zizirex wrote:
Fri Aug 10, 2018 5:35 pm
yes, I live in Vancouver BC, and Knifewear and Ai&Om is the most famous knife shop here. Ok, seems like Monosteel is way to go then, I'm going to Washington, DC and NY in a couple week. I might see another choice while I'm in there. Maybe if I can get a good deal on Masamoto VG I'll consider it.
I own a kohetsu AS 270 and its the greatest suji known to man lol

But if your looking for something cheaper... The fugiwara carbon suji... Had one in a 240.... It gets just stupid sharp and holds it pretty well.

zizirex
Posts: 14
Joined: Sun Jun 17, 2018 12:38 pm

Re: Looking for Sujihiki

Post by zizirex » Sat Aug 11, 2018 7:06 pm

Chefcallari wrote:
Sat Aug 11, 2018 10:07 am


I own a kohetsu AS 270 and its the greatest suji known to man lol

But if your looking for something cheaper... The fugiwara carbon suji... Had one in a 240.... It gets just stupid sharp and holds it pretty well.
how is the grind? is symmetrical right, is thin behind the edge or fairly thick like other non-laser knives.
I'm guessing it was made by Ohishi because I have AS Gyuto that very similar with it but mine came with Micarta handle.

Jason H
Posts: 255
Joined: Tue Sep 26, 2017 3:26 pm

Re: Looking for Sujihiki

Post by Jason H » Sat Aug 11, 2018 8:17 pm

Cahudson42 wrote:
Sat Aug 11, 2018 8:12 am
With your knife skills, perhaps you would be able to easily take advantage of an assymetric grind and get those thin partially frozen slices? For this, the USD $90 Kanehide Bessaku comes to mind:
https://www.chefknivestogo.com/kanehide1.html

The steel is semi-stainless, at HRC 60. Should require little extra care with proteins.

I did seal the handle by soaking it in 50/50 pure Tung oil (have around, as a woodworker) and turpentine. (I prefer turpentine over mineral spirits for this, but mineral spirits works too).

In my view, the Bessaku is somewhat under-appreciated, and a really nice knife for the $$. I also have the FKM 270 Suji - completely stainless. I use for cooked roasts, but have never used on anything partially frozen. Being softer, doing so doesn't seem like the best idea, compared to the Bessaku...

Others add their thoughts on the Bessaku vs. FKM?

What purpose does the turpentine serve? Solvent?

Chefcallari
Posts: 448
Joined: Sat Jun 24, 2017 12:49 pm

Re: Looking for Sujihiki

Post by Chefcallari » Sat Aug 11, 2018 9:08 pm

zizirex wrote:
Sat Aug 11, 2018 7:06 pm
Chefcallari wrote:
Sat Aug 11, 2018 10:07 am


I own a kohetsu AS 270 and its the greatest suji known to man lol

But if your looking for something cheaper... The fugiwara carbon suji... Had one in a 240.... It gets just stupid sharp and holds it pretty well.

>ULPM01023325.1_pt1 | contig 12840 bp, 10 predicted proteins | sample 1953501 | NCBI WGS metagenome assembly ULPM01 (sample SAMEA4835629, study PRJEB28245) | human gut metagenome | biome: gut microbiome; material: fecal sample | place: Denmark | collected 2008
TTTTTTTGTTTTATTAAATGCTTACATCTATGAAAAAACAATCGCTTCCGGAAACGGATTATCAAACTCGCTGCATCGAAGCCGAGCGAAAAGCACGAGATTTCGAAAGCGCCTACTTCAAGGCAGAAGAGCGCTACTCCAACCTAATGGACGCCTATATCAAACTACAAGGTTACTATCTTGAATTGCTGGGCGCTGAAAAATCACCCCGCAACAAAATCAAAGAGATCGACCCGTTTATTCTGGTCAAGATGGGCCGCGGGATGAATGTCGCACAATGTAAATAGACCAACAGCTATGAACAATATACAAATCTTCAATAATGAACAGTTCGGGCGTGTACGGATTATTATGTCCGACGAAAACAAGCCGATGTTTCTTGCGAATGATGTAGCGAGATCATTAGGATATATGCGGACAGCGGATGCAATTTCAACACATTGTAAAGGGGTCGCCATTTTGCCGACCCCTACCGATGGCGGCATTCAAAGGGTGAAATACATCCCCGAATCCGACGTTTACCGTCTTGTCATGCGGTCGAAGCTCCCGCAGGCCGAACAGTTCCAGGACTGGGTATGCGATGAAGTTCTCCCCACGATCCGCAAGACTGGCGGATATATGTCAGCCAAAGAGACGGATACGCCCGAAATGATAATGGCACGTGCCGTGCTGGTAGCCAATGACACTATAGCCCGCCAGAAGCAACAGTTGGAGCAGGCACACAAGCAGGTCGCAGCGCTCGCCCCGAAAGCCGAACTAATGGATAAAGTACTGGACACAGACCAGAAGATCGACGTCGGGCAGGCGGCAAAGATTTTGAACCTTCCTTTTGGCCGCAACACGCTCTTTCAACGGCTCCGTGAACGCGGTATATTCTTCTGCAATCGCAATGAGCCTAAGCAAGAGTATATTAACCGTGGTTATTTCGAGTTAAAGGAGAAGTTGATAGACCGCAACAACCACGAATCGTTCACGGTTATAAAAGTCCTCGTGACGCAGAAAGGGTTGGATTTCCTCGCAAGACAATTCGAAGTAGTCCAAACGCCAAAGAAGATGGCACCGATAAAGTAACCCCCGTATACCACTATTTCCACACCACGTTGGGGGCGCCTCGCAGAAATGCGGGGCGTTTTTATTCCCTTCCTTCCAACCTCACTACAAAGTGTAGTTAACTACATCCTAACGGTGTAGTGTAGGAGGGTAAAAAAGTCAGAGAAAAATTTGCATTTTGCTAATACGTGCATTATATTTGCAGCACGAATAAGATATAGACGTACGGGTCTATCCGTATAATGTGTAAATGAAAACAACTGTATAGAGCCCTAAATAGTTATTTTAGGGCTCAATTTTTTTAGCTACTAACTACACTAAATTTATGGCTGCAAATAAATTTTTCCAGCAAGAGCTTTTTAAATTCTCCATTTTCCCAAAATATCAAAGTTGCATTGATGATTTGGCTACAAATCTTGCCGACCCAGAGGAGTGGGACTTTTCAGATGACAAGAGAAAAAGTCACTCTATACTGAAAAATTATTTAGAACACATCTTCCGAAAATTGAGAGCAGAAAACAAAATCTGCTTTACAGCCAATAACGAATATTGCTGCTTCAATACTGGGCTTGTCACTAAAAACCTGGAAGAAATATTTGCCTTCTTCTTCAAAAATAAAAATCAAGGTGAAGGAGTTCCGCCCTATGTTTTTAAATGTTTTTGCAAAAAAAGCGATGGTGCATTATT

how is the grind? is symmetrical right, is thin behind the edge or fairly thick like other non-laser knives.
I'm guessing it was made by Ohishi because I have AS Gyuto that very similar with it but mine came with Micarta handle.
Grind on which knife? Kohetsu or fujiwara?

Cahudson42
Posts: 279
Joined: Wed Feb 01, 2017 12:16 am

Re: Looking for Sujihiki

Post by Cahudson42 » Sun Aug 12, 2018 9:12 am

@jason

Yes, the turp thins out the Tung oil, and helps it to penetrate and soak in. After letting the handle soak for an hour or so in a jar of the mixture, remove and wipe off the excess, hang somehow to let the handle dry. May take a day or two..

If you don't like the smell of turp, use mineral spirits instead. I definitely prefer turpentine, as I think it penetrates better, and never leaves a white cloudy film as MS may.

If you want even more durability, use 1/3 Tung oil, 1/3 turp, and 1/3 of an old-fashioned phenolic-based spar varnish (Ace,Cabot). This makes a 'wiping varnish' similar to Waterlox. Soak and wipe the same way.

Jason H
Posts: 255
Joined: Tue Sep 26, 2017 3:26 pm

Re: Looking for Sujihiki

Post by Jason H » Sun Aug 12, 2018 10:45 am

Cahudson42 wrote:
Sun Aug 12, 2018 9:12 am
@jason

Yes, the turp thins out the Tung oil, and helps it to penetrate and soak in. After letting the handle soak for an hour or so in a jar of the mixture, remove and wipe off the excess, hang somehow to let the handle dry. May take a day or two..

If you don't like the smell of turp, use mineral spirits instead. I definitely prefer turpentine, as I think it penetrates better, and never leaves a white cloudy film as MS may.

If you want even more durability, use 1/3 Tung oil, 1/3 turp, and 1/3 of an old-fashioned phenolic-based spar varnish (Ace,Cabot). This makes a 'wiping varnish' similar to Waterlox. Soak and wipe the same way.
Thanks!

zizirex
Posts: 14
Joined: Sun Jun 17, 2018 12:38 pm

Re: Looking for Sujihiki

Post by zizirex » Sun Aug 12, 2018 2:09 pm

Chefcallari wrote:
Sat Aug 11, 2018 9:08 pm
zizirex wrote:
Sat Aug 11, 2018 7:06 pm
Chefcallari wrote:
Sat Aug 11, 2018 10:07 am


I own a kohetsu AS 270 and its the greatest suji known to man lol

But if your looking for something cheaper... The fugiwara carbon suji... Had one in a 240.... It gets just stupid sharp and holds it pretty well.
how is the grind? is symmetrical right, is thin behind the edge or fairly thick like other non-laser knives.
I'm guessing it was made by Ohishi because I have AS Gyuto that very similar with it but mine came with Micarta handle.
Grind on which knife? Kohetsu or fujiwara?
the Kohetsu... I'm not a big fan knife without bolster